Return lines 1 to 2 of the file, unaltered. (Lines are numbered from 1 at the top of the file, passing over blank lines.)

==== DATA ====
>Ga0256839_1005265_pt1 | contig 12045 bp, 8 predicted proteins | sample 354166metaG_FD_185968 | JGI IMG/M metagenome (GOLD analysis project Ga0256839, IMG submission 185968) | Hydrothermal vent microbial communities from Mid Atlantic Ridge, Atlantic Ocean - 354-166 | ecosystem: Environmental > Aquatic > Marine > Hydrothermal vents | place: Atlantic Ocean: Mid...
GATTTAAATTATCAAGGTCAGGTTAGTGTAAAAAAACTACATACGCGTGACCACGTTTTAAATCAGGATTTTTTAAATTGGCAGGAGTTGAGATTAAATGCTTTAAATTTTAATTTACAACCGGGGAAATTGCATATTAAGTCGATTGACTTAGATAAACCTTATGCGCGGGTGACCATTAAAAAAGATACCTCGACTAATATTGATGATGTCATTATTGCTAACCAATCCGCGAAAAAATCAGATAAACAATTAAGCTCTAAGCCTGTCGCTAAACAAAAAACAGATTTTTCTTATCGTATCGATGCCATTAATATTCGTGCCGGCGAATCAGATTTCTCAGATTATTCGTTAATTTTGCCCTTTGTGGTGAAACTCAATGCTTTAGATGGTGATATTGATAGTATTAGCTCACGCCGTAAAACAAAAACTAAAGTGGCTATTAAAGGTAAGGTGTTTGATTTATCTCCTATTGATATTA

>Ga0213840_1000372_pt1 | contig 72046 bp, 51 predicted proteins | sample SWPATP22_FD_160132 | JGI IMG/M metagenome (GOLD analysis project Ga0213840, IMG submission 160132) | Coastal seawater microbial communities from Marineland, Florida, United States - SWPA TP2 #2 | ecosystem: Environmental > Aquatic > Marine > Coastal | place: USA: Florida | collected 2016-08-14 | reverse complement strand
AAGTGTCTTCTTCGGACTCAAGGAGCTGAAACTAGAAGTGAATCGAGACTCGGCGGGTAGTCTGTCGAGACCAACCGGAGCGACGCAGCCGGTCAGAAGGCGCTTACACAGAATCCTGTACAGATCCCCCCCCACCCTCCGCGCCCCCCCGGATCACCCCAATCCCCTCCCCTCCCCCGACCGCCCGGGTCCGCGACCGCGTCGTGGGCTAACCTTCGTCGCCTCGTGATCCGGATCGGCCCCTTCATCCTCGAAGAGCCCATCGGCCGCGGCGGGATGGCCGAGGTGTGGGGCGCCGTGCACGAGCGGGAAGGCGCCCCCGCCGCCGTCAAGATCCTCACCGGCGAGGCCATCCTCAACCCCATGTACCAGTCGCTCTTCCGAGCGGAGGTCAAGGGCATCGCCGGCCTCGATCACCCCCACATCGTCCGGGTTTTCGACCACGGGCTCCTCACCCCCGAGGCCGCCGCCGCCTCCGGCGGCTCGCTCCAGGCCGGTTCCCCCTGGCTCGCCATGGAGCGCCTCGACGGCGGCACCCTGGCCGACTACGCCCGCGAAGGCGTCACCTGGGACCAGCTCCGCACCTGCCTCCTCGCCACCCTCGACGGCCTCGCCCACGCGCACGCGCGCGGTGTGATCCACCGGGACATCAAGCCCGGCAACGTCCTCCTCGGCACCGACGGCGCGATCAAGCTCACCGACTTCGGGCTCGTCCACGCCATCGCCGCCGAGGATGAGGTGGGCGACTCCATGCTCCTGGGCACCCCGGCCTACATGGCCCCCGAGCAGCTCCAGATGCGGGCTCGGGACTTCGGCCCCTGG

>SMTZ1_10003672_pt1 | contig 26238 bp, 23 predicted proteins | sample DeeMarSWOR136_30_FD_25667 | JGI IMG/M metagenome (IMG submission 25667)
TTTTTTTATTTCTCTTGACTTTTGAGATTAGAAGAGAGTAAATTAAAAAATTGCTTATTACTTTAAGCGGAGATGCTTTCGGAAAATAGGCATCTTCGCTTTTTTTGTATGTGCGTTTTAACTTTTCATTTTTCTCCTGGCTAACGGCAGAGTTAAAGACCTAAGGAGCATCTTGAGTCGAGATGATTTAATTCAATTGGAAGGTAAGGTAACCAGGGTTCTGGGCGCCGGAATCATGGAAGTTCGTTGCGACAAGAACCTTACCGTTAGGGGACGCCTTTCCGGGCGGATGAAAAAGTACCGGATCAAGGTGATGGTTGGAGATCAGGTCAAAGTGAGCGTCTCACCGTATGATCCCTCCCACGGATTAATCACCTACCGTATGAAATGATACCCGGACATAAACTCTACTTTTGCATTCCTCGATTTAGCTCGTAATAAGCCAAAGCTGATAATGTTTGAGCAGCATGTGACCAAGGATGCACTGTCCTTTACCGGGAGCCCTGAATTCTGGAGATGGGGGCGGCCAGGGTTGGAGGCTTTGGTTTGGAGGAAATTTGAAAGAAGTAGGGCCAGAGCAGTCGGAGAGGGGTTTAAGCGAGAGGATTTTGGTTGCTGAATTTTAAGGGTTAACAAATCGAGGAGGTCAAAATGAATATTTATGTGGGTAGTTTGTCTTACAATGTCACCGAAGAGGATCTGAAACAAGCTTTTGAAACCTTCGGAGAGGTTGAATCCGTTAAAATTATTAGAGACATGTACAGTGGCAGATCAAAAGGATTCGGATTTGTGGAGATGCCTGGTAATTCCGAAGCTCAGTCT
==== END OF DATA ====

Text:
>Ga0256839_1005265_pt1 | contig 12045 bp, 8 predicted proteins | sample 354166metaG_FD_185968 | JGI IMG/M metagenome (GOLD analysis project Ga0256839, IMG submission 185968) | Hydrothermal vent microbial communities from Mid Atlantic Ridge, Atlantic Ocean - 354-166 | ecosystem: Environmental > Aquatic > Marine > Hydrothermal vents | place: Atlantic Ocean: Mid...
GATTTAAATTATCAAGGTCAGGTTAGTGTAAAAAAACTACATACGCGTGACCACGTTTTAAATCAGGATTTTTTAAATTGGCAGGAGTTGAGATTAAATGCTTTAAATTTTAATTTACAACCGGGGAAATTGCATATTAAGTCGATTGACTTAGATAAACCTTATGCGCGGGTGACCATTAAAAAAGATACCTCGACTAATATTGATGATGTCATTATTGCTAACCAATCCGCGAAAAAATCAGATAAACAATTAAGCTCTAAGCCTGTCGCTAAACAAAAAACAGATTTTTCTTATCGTATCGATGCCATTAATATTCGTGCCGGCGAATCAGATTTCTCAGATTATTCGTTAATTTTGCCCTTTGTGGTGAAACTCAATGCTTTAGATGGTGATATTGATAGTATTAGCTCACGCCGTAAAACAAAAACTAAAGTGGCTATTAAAGGTAAGGTGTTTGATTTATCTCCTATTGATATTA